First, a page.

Title of host publication63rd Device Research Conference Digest, DRC'05
Pages115-116
Number of pages2
Volume2005
DOIs
StatePublished - 2005
Event63rd Device Research Conference, DRC'05 - Santa Clara, CA, United States
Duration: Jun 20 2005Jun 22 2005

Other

Other63rd Device Research Conference, DRC'05
CountryUnited States
CitySanta Clara, CA
Period6/20/056/22/05

Fingerprint

Nanoelectronics
Lithography
Carbon nanotubes
Substrates
Nickel
Plasmas
Metals
Electron beams
Anodes
Cathodes
Oxides
Electron emission
Plasma enhanced chemical vapor deposition
Polishing
Encapsulation
Fabrication
Silicon
Seed

ASJC Scopus subject areas

  • Engineering(all)

Cite this

Abdi, Y., Mohajerzadeh, S., Hosseinzadegan, H., Shahrjerdi, D., Robertson, M., & Bennett, J. C. (2005). Application of carbon nanotubes in nano-lithography and nano-electronics. In 63rd Device Research Conference Digest, DRC'05 (Vol. 2005, pp. 115-116). [1553082] https://doi.org/10.1109/DRC.2005.1553082

Application of carbon nanotubes in nano-lithography and nano-electronics. / Abdi, Y.; Mohajerzadeh, S.; Hosseinzadegan, H.; Shahrjerdi, Davood; Robertson, M.; Bennett, J. C.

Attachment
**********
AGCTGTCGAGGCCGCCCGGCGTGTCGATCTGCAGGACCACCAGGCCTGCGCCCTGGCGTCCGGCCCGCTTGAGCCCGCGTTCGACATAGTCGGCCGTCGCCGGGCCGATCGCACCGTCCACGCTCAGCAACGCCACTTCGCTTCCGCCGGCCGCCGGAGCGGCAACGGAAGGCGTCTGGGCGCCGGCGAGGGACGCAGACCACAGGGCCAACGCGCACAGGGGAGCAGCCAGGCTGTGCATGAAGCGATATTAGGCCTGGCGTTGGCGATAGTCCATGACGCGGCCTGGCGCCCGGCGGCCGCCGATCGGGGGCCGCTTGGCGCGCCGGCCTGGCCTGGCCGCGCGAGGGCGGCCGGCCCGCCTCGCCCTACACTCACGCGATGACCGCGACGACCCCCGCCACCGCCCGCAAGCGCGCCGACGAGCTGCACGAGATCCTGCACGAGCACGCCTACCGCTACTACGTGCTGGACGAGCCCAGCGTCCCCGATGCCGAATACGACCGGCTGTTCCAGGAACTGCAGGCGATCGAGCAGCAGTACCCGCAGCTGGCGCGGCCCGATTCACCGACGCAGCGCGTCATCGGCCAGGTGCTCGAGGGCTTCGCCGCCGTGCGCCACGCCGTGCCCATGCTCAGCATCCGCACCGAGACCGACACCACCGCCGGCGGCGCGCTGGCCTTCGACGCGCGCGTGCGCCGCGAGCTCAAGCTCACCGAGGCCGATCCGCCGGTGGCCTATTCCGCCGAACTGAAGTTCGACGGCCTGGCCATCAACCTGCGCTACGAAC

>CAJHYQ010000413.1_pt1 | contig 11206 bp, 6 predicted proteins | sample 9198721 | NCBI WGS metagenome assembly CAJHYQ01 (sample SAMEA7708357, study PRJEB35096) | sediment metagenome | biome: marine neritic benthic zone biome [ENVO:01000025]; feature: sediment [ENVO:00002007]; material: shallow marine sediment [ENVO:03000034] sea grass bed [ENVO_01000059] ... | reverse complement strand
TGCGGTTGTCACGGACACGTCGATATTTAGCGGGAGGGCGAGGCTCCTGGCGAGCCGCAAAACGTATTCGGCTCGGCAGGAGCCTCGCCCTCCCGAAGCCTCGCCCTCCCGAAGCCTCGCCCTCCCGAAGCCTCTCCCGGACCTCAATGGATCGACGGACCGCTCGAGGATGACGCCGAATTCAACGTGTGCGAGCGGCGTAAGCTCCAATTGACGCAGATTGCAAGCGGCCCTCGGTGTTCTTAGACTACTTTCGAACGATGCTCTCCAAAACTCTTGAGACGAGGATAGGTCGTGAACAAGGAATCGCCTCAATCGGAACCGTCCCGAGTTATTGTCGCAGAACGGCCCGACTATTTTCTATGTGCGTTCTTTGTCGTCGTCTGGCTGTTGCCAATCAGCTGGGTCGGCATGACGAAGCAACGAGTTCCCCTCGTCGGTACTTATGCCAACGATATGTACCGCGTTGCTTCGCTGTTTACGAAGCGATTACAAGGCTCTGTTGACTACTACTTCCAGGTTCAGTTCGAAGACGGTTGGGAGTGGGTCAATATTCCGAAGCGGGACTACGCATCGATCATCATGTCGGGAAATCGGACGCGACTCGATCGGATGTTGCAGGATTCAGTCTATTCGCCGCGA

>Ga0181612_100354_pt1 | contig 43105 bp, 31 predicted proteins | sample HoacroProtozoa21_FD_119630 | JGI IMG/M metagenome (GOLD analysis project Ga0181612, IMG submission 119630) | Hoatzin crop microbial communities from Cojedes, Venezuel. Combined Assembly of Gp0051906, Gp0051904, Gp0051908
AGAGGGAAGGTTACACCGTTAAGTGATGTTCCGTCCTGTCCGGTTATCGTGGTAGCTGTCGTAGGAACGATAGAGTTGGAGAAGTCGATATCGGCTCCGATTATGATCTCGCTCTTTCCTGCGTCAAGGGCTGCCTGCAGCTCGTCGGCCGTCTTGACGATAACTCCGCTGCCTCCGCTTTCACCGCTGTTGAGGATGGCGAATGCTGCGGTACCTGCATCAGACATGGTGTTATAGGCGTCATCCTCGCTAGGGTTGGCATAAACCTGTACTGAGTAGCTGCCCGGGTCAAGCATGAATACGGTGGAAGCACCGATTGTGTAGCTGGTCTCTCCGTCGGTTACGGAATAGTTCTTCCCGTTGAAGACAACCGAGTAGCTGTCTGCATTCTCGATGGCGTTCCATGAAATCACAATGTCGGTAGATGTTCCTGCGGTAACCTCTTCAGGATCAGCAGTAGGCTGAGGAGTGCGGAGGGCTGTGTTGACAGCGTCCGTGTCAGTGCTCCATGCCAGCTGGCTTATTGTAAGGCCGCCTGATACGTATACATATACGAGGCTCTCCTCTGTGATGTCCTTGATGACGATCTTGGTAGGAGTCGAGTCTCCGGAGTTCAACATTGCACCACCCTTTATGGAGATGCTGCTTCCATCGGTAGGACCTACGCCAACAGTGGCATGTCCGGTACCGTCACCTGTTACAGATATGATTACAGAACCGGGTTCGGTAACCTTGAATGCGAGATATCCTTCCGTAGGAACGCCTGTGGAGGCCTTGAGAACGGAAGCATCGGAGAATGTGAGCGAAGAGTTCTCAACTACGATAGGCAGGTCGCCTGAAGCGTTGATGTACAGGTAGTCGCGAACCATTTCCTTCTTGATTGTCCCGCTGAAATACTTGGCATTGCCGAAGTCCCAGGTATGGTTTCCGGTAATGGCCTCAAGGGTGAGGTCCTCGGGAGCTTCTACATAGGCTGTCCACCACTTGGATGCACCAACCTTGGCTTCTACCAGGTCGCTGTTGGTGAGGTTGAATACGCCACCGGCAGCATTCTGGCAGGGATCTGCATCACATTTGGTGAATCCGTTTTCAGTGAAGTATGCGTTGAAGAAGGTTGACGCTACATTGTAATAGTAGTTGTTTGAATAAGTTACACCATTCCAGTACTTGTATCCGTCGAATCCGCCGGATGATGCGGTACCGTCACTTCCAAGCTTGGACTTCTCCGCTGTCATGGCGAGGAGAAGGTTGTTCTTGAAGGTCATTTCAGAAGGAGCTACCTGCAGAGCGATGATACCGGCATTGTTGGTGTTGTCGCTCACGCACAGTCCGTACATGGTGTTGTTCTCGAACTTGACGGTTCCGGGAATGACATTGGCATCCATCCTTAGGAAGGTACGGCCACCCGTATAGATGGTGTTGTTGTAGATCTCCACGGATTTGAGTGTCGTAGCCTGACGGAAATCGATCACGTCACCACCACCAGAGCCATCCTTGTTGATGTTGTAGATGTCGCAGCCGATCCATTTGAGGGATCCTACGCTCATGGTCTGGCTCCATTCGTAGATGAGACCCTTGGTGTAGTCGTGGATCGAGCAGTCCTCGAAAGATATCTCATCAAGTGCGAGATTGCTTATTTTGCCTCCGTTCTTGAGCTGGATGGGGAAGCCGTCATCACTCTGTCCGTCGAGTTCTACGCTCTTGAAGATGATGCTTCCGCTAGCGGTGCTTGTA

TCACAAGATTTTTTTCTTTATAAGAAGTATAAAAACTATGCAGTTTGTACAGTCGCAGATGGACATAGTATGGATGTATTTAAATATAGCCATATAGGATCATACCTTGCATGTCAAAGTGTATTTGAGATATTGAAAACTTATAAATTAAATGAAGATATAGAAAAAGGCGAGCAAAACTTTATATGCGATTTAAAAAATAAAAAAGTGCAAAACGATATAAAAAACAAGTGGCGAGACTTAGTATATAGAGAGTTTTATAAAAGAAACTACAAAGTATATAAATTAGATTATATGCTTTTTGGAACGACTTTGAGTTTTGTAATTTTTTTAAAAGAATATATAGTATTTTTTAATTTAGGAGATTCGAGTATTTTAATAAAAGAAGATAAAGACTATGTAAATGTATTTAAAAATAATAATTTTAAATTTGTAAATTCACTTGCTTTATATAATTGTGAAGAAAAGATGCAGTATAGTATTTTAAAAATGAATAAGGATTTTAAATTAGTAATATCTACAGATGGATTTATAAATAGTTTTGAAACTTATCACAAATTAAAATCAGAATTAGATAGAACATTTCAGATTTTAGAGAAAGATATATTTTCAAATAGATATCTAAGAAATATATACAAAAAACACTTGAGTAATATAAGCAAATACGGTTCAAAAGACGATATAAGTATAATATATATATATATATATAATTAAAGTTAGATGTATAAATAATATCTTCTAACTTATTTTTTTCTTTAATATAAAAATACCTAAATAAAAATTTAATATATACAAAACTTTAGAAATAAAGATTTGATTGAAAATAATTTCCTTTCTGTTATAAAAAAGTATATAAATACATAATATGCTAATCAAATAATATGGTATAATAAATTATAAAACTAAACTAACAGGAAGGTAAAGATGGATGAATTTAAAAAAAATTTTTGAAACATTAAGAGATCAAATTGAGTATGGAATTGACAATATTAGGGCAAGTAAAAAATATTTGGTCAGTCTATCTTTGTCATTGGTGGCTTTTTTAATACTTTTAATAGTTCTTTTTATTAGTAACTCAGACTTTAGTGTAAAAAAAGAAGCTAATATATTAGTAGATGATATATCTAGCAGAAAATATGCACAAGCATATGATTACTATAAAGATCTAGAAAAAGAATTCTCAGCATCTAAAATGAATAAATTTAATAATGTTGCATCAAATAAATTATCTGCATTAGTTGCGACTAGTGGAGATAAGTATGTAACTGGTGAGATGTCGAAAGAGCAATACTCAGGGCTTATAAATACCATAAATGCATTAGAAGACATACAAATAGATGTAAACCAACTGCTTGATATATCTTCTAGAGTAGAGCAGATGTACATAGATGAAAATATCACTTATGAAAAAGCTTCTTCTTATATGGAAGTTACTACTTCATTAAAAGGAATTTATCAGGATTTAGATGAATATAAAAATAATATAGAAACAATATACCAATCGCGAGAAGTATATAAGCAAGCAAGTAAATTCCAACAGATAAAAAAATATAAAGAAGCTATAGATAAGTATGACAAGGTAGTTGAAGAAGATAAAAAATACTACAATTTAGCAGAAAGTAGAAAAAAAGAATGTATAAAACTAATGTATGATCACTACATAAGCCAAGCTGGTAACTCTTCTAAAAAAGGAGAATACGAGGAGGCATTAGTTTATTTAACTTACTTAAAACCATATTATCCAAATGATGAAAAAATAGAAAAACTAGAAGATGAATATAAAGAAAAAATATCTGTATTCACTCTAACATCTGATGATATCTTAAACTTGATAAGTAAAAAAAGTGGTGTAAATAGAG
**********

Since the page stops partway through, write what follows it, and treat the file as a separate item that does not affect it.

63rd Device Research Conference Digest, DRC'05. Vol. 2005 2005. p. 115-116 1553082.

Research output: Chapter in Book/Report/Conference proceedingConference contribution

Abdi, Y, Mohajerzadeh, S, Hosseinzadegan, H, Shahrjerdi, D, Robertson, M & Bennett, JC 2005, Application of carbon nanotubes in nano-lithography and nano-electronics. in 63rd Device Research Conference Digest, DRC'05. vol. 2005, 1553082, pp. 115-116, 63rd Device Research Conference, DRC'05, Santa Clara, CA, United States, 6/20/05. https://doi.org/10.1109/DRC.2005.1553082